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Howard Hawks
Gary Cooper, Walter Brennan, Joan Leslie, George Tobias, Stanley Ridges, Margaret Wycherly, Ward Bond, Noah Beery Jr., June Lockhart
Writing Credits:
Alvin C. York (diary), Tom Skeyhill (diary editor), Abem Finkel, Harry Chandlee, Howard Koch, John Huston

America's Greatest Modern Hero! Timelier today than ever ... thrilling and inspiring story of the kind of men that America is made of!

Gary Cooper won an Oscar for his portrayal of real-life soldier Sergeant Alvin York, a war hero who astonished the world with his bravery and modesty. Although an unruly lad while growing up in rural Tennessee, he later reformed to pacifist ideals, but was called to serve in World War I where his valor on the battlefield earned him the Congressional Medal of Honor. The film is directed by Howard Hawks and was nominated for 11 Academy Awards.

Box Office:
$1.4 million.
Domestic Gross
$4.0 million.

Rated NR

Fullscreen 1.33:1
English Monaural

Runtime: 135 min.
Price: $26.99
Release Date: 11/7/2006

Disc One
• Audio Commentary with Biographer Jeannine Basinger
• “Porky’s Preview” Classic Cartoon
• “Lions for Sale” Vintage Short
•Gary Cooper Trailer Gallery
Disc Two
• “Sergeant York: Of God and Country” Documentary
• “Gary Cooper: American Life, American Legend” Documentary


Sony 36" WEGA KV-36FS12 Monitor; Sony DA333ES Processor/Receiver; Panasonic CV-50 DVD Player using component outputs; Michael Green Revolution Cinema 6i Speakers (all five); Sony SA-WM40 Subwoofer.


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Sergeant York: Special Edition (1941)

Reviewed by Colin Jacobson (November 6, 2006)

While 1939 gets all the attention for its huge crop of classics, 1941 offered an awful lot of hits as well. In fact, the Oscar Best Picture winner from that year - How Green Was My Valley - pales in comparison to some of the year’s other releases. Citizen Kane remains the popular choice as the flick that should’ve won Best Picture, and the terrific Maltese Falcon also hit the screens that year.

For another of the Best Picture nominees, we visit Sergeant York. (The Academy still picked 10 nominees back in 1941.) Set in a remote Tennessee valley circa 1916, we meet Alvin York (Gary Cooper), a rowdy, booze-swilling country boy. In an attempt to tame Alvin, his mother (Margaret Wycherly) sends the local preacher (Walter Brennan) to talk to him. Though the pastor tries to put the fear of God in Alvin, he doesn’t seem too affected by the chat.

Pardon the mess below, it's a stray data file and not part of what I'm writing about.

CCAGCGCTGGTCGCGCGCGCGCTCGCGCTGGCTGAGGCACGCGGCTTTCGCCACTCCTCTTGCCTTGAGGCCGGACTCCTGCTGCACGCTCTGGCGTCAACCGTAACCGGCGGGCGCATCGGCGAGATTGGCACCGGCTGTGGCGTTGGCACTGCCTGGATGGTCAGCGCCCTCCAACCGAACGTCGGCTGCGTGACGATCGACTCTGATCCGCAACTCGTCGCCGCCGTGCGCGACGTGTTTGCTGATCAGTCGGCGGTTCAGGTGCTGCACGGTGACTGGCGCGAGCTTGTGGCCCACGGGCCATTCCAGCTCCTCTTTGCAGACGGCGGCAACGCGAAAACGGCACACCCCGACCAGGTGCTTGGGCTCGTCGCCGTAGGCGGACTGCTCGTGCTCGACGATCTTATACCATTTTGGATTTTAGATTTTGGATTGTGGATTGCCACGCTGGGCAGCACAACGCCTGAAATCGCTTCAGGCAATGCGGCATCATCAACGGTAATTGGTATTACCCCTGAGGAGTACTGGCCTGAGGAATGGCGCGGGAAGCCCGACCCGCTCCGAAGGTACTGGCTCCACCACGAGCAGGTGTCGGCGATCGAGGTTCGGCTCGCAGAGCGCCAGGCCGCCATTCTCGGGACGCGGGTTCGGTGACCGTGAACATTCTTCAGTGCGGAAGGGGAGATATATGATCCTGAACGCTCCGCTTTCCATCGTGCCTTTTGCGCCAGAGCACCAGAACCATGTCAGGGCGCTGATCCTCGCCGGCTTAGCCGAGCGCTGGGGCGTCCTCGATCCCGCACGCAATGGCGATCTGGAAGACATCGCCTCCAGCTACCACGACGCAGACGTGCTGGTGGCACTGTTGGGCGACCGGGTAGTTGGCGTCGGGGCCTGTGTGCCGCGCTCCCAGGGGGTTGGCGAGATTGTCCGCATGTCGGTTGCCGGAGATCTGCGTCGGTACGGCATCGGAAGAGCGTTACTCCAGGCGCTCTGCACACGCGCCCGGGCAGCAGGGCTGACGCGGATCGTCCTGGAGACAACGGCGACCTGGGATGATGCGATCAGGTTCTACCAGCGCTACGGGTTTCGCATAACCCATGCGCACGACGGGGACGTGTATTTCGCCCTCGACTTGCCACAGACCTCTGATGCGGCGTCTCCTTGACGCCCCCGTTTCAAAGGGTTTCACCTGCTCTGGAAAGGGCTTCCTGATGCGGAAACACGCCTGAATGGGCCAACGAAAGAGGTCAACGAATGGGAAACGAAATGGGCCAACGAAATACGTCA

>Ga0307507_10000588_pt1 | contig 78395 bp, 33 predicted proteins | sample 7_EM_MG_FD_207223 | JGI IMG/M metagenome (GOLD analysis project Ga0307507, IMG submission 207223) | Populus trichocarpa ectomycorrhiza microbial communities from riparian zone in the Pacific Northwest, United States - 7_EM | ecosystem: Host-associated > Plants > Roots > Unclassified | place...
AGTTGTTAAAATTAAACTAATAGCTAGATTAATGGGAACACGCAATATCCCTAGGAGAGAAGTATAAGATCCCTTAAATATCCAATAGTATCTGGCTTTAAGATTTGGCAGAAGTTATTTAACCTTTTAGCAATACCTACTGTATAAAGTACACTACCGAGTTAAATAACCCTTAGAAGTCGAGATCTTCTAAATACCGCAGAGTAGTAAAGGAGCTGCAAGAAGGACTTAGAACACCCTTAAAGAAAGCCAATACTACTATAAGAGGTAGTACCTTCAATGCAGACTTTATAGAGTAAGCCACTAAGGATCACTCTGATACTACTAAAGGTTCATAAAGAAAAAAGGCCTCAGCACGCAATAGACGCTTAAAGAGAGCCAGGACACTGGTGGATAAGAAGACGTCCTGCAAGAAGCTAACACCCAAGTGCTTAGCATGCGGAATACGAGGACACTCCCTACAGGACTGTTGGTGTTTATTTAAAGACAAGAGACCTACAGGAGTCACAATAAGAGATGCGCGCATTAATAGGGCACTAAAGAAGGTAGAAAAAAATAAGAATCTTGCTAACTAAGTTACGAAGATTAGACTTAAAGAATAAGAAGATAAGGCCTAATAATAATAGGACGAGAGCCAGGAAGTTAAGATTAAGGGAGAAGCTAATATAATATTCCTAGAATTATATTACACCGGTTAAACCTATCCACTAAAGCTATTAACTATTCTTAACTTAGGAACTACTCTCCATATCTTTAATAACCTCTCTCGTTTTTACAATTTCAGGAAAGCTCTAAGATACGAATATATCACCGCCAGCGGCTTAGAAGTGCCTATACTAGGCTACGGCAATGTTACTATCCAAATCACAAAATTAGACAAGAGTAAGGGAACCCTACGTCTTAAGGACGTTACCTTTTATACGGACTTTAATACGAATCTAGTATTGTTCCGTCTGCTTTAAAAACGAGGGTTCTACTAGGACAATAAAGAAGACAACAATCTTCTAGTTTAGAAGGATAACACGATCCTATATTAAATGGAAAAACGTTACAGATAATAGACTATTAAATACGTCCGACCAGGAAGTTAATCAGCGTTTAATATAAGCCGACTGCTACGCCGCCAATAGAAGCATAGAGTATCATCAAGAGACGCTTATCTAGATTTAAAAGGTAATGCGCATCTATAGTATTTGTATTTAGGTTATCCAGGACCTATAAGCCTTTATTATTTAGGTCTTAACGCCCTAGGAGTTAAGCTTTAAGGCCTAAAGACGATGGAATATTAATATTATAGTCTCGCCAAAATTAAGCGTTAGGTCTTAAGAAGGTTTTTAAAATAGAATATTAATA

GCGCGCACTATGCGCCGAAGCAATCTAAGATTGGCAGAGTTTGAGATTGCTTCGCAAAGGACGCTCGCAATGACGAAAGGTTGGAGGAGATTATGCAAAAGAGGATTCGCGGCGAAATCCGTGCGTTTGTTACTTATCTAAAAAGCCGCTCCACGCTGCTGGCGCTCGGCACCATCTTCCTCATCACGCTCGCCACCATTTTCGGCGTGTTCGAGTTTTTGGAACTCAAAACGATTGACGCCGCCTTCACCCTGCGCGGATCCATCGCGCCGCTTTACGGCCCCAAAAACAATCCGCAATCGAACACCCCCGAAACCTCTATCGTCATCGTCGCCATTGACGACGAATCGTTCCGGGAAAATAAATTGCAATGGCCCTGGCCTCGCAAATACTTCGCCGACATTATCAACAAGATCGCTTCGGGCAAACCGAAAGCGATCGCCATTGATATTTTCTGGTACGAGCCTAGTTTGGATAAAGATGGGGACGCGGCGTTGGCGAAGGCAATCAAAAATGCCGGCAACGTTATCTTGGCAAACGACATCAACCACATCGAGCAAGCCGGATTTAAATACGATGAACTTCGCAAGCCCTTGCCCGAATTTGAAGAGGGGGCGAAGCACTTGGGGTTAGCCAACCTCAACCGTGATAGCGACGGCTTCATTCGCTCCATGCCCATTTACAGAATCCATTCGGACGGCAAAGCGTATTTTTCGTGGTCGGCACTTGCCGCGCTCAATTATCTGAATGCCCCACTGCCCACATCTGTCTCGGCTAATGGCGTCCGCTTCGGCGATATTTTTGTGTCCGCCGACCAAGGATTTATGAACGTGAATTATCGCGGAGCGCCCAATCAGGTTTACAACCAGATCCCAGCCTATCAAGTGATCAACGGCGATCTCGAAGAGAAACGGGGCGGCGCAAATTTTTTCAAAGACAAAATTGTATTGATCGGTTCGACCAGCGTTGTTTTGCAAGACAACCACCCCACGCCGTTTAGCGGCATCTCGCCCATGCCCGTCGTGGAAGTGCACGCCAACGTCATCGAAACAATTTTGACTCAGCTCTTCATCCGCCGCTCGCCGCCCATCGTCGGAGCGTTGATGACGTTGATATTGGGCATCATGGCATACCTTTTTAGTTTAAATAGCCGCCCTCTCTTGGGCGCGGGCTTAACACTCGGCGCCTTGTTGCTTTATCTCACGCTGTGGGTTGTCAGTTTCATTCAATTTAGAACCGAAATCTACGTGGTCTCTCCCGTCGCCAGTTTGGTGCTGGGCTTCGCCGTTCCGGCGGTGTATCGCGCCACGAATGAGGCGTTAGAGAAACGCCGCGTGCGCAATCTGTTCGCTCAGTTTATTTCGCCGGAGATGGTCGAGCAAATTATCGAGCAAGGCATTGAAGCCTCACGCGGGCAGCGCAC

In the meantime, Alvin falls in love with local girl Gracie Williams (Joan Leslie). When she resists his charms, he believes it’s because of his economically challenged farming circumstances. Because of that, Alvin sets out to buy himself a piece of “bottomland”. Although he works himself half to death, a disingenuous land seller leaves Alvin high and dry. In a drunken fury, Alvin plans to kill the man, but apparent divine intervention stops him and he ends up in church.

This leads to a religious awakening in Alvin, and he becomes a quiet, peaceable man. When the US goes to war and the draft accompanies it, Alvin tries to stay out of the military due to his pacifism. However, the government rejects his appeals and he gets inducted into the Army.

There Alvin rises through the ranks due to his excellent shooting skills. He deals with his moral conundrum along the way. The movie follows his military activities and how he tries to remain true to himself while he serves his country.

York seems interesting mainly due to the era in which it appeared. With Europe in flames and the US on the brink of war, any form of military movie took on added impact. The story of a pacifist who distinguishes himself in combat seems fraught with meaning within a nation reluctant to involve itself overseas.

Since I wasn’t alive in 1941, I can’t say if York swayed any isolationists and made them more willing to fight, but it sure feels like that was one of its goals. Any attempt to tell a character story seem incidental when compared to that overall mission. I won’t call York a propaganda piece, but it teeters on the verge of turning into one.